According to the company, the normal route for diagnosing ADHD is complicated, involves, administrative costs, and carries risk for bias. Qbtech’s process aims to make ADHD easier to identify, rule out, and monitor.
The company already offers a similar test, called QbTest, which is a computer-based diagnostic test that makes use of two peripheral devices, a small button and a camera. This version has been performed by about 250,000 patients in Europe and the US.
QbCheck is similar to QbTest, except it’s all online and makes use the space bar instead of a button, and the computer’s web camera instead of a standalone camera. The test lasts between 15 to 20 minutes and specifically measures hyperactivity, impulsivity, and inattention. QbCheck tests a combination of sustained attention and movement analysis. Results from the test are compared to data from groups of people, who are the same sex and age, with and without ADHD.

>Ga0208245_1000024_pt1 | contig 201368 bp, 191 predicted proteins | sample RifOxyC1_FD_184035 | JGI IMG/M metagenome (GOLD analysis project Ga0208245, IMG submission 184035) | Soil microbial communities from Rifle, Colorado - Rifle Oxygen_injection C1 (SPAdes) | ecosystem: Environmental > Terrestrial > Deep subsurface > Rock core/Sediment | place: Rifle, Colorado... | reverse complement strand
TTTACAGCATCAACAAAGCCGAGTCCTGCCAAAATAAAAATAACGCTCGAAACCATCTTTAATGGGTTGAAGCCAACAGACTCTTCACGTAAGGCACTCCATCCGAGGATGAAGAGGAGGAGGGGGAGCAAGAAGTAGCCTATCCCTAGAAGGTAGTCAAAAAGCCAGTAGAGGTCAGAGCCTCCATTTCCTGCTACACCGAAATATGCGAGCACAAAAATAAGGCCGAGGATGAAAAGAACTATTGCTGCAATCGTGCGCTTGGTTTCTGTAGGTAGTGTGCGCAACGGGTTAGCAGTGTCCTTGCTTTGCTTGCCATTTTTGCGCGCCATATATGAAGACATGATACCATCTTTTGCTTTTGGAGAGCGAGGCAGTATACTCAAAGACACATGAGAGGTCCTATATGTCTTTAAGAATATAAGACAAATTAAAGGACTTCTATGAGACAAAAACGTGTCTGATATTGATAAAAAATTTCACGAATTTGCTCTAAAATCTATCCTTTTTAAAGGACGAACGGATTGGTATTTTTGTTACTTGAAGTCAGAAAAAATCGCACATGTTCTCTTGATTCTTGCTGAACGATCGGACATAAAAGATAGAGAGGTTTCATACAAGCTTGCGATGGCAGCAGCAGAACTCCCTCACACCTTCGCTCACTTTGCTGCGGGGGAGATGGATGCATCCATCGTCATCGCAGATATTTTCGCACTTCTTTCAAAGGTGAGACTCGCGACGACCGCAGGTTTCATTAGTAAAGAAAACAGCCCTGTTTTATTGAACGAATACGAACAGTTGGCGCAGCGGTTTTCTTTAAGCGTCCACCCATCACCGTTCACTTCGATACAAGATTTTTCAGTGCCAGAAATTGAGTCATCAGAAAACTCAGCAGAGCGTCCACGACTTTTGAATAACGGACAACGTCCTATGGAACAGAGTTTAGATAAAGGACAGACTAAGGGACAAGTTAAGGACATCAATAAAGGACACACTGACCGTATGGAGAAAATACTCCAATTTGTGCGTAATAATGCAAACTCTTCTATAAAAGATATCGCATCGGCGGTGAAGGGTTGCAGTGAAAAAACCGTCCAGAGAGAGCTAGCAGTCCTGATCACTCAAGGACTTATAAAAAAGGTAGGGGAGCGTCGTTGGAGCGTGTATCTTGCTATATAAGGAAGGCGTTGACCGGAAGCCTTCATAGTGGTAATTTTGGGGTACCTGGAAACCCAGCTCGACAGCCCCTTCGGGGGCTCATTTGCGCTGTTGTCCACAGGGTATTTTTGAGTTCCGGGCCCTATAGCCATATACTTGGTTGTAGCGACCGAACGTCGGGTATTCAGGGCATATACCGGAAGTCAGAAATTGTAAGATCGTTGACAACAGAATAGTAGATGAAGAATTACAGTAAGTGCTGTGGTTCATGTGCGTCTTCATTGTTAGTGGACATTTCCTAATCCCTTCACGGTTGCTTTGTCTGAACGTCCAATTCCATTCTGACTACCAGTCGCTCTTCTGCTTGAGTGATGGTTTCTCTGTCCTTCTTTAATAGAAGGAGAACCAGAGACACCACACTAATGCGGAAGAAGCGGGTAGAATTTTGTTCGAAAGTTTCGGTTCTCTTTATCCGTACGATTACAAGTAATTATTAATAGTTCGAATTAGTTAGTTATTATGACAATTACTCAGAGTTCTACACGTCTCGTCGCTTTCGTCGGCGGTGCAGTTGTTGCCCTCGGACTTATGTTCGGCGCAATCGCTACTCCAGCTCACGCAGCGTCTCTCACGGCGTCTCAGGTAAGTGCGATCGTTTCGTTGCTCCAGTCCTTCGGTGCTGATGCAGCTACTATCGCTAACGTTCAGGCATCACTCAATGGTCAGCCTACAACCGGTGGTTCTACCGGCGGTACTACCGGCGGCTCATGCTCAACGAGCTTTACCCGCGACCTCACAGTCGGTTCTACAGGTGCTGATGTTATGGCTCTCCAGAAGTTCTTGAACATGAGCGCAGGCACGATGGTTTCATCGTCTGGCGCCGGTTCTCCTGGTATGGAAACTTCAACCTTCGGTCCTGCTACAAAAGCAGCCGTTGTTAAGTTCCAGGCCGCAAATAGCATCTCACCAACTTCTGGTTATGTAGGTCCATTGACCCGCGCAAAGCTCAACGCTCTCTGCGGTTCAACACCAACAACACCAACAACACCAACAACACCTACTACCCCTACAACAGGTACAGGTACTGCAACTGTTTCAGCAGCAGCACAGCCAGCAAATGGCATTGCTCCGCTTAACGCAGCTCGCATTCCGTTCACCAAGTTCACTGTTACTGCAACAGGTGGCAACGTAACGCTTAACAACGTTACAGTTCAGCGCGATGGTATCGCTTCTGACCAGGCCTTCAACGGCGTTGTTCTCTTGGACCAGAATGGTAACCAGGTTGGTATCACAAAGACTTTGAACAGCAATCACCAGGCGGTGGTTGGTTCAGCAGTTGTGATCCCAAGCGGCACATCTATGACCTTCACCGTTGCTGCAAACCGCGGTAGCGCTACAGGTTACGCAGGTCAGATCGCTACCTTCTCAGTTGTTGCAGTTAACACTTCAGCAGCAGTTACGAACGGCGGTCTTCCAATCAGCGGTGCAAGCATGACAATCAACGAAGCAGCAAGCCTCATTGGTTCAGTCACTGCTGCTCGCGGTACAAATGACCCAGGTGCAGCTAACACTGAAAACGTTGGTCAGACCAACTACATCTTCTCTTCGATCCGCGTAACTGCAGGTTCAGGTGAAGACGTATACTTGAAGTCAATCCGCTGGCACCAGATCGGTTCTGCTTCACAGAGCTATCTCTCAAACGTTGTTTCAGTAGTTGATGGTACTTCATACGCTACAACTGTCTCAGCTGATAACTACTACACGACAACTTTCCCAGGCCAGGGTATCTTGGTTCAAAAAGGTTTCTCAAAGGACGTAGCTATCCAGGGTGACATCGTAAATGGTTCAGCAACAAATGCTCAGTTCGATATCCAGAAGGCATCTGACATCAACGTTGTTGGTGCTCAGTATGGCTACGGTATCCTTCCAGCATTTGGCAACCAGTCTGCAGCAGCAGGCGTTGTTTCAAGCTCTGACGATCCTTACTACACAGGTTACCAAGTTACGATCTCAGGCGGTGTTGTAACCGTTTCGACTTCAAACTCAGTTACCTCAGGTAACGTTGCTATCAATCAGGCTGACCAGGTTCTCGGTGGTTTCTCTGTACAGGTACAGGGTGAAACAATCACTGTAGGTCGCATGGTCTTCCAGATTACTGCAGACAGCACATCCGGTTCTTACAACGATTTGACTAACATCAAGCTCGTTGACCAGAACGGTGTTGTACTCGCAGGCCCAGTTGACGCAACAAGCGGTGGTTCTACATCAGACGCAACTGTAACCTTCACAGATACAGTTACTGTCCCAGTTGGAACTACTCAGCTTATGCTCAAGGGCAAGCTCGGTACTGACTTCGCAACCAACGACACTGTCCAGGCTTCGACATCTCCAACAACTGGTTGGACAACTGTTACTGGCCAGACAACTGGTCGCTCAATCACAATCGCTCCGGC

“Being online means that new customer groups including smaller clinics, schools, rural providers and other qualified professionals can provide their patients and clients access to the latest medical technology -- a big step to transform the management of ADHD,” Qbtech CEO Carl Reuterskiold said in a statement.
Qbtech Commercial Director Tony Doyle said in a statement that this month, the offering would launch in UK, followed by other countries in the summer and in the fall.
Earlier this year, the CEO of Akili Interactive Labs, which is developing video game intervention to treat ADHD, told MobiHealthNews that they plan to receive FDA clearance and bring the product to market by the end of 2017. At the time, Akili had raised $30.5 million.